In 1770 Crispus Attucks (c. 1723–1770) became the first black casualty in the American Revolution. He was not enlisted in the army but instead was a part of a Boston group protesting the Townshend Acts. Tensions in Boston were already high when Attucks and his companions, who are said to have come from the Boston docks, approached the British garrison. While protesting at the garrison housing the British soldiers who were to enforce the acts, Attucks and several others were shot. The event came to be known as the Boston Massacre and is considered to have triggered the American Revolution. The details of Attucks’ early years are not well known. It is believed that he was of African and Native-American ancestry, that his father was a slave, and that the family lived in Framingham, Massachusetts. He is also identified as a merchant seaman. Further speculation, based on a 1750 advertisement in the Boston Gazette, identifies Attucks as a runaway slave. The Crispus Attucks Monument, in honor of the victims, was dedicated in the Boston Commons in 1888.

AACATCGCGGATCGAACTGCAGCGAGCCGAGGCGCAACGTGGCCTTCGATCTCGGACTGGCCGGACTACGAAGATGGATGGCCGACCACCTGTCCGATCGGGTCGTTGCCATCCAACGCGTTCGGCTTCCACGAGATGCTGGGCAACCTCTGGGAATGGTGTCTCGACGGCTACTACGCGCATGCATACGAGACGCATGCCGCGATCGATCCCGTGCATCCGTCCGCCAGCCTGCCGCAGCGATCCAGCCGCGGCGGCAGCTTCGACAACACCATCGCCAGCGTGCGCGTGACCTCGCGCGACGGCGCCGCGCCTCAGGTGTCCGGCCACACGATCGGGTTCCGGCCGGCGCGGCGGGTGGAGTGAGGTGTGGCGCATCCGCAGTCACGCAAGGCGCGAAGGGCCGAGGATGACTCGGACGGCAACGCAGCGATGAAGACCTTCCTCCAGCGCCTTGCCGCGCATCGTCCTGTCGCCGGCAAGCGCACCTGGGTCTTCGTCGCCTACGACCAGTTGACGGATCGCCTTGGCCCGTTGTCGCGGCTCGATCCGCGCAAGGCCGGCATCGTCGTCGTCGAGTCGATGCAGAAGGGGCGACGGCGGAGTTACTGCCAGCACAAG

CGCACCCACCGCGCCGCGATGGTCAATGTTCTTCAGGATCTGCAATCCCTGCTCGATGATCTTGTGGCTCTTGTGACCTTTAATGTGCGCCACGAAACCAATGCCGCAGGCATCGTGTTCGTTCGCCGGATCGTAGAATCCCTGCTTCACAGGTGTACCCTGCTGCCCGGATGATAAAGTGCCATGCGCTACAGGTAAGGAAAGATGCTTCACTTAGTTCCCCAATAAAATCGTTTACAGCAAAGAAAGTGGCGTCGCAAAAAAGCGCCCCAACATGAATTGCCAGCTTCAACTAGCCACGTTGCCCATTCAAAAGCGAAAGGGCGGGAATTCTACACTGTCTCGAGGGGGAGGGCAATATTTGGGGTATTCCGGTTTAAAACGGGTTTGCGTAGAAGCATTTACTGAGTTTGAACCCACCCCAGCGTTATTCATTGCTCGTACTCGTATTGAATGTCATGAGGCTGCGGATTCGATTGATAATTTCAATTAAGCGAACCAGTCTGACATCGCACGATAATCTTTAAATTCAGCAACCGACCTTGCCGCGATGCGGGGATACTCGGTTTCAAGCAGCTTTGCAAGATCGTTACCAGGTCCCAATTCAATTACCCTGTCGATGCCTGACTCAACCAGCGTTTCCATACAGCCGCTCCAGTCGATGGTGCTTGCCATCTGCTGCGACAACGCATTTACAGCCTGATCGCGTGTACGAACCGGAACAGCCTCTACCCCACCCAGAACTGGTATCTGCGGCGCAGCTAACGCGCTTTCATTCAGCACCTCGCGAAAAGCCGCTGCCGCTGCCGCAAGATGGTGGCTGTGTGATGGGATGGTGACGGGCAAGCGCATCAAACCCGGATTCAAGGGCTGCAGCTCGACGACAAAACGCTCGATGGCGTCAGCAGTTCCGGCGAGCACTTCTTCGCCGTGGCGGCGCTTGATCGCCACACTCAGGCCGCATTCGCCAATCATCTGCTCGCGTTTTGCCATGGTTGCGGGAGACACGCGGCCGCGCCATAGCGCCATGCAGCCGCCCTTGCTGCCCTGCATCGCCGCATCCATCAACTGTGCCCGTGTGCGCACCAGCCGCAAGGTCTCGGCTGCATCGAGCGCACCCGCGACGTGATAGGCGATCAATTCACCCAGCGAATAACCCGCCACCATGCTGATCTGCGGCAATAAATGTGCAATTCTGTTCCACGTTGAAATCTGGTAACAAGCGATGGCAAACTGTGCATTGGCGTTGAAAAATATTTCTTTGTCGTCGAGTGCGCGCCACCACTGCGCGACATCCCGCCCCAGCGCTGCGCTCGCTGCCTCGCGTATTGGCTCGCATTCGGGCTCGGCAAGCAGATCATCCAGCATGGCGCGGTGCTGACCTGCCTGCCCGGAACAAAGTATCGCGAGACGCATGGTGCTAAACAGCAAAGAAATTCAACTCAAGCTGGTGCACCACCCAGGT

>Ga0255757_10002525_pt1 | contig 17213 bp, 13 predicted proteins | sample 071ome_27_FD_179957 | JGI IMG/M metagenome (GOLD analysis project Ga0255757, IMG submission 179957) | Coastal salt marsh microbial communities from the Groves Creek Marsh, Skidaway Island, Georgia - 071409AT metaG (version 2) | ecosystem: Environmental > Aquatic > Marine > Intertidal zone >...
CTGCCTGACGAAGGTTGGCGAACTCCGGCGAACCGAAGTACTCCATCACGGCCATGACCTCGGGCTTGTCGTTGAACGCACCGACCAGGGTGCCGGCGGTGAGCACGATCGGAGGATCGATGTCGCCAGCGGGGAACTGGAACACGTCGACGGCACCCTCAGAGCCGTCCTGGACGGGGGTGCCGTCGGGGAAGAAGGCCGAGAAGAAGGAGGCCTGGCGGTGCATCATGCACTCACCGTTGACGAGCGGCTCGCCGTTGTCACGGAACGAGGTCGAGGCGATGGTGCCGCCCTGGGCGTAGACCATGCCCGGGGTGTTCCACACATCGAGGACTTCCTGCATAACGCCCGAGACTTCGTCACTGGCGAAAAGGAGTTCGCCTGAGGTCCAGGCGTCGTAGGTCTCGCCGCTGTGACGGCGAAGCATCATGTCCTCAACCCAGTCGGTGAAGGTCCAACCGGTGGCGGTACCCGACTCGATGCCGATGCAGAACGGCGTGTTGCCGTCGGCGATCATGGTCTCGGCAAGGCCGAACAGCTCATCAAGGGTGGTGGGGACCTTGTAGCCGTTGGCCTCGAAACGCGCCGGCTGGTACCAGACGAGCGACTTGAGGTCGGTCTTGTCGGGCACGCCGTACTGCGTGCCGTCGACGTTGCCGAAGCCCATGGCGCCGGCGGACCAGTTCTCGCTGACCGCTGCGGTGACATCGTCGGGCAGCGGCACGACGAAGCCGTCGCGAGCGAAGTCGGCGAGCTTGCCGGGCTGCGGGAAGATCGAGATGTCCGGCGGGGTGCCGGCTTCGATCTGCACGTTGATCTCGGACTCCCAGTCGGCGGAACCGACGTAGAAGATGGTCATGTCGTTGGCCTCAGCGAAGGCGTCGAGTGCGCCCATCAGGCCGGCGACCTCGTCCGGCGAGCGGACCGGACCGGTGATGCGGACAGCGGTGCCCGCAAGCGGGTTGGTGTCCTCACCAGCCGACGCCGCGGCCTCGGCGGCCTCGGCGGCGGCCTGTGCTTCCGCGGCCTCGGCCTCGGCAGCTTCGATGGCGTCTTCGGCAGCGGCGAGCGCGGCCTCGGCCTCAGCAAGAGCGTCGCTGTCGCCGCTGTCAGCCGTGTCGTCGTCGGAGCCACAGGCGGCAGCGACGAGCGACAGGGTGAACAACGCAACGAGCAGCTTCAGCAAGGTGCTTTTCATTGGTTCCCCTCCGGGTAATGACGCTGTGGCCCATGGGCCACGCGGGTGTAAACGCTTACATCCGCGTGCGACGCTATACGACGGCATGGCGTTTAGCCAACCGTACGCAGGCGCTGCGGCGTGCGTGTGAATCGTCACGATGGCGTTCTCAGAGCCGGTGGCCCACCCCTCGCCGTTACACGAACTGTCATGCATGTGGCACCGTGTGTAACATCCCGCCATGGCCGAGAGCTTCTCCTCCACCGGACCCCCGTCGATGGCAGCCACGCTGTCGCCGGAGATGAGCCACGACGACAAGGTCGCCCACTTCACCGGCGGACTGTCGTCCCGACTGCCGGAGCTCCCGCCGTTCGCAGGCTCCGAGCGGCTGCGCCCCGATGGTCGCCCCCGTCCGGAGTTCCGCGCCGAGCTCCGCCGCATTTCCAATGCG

Killed at the Boston Massacre, Crispus Attucks was the first black man to die in the American Revolution.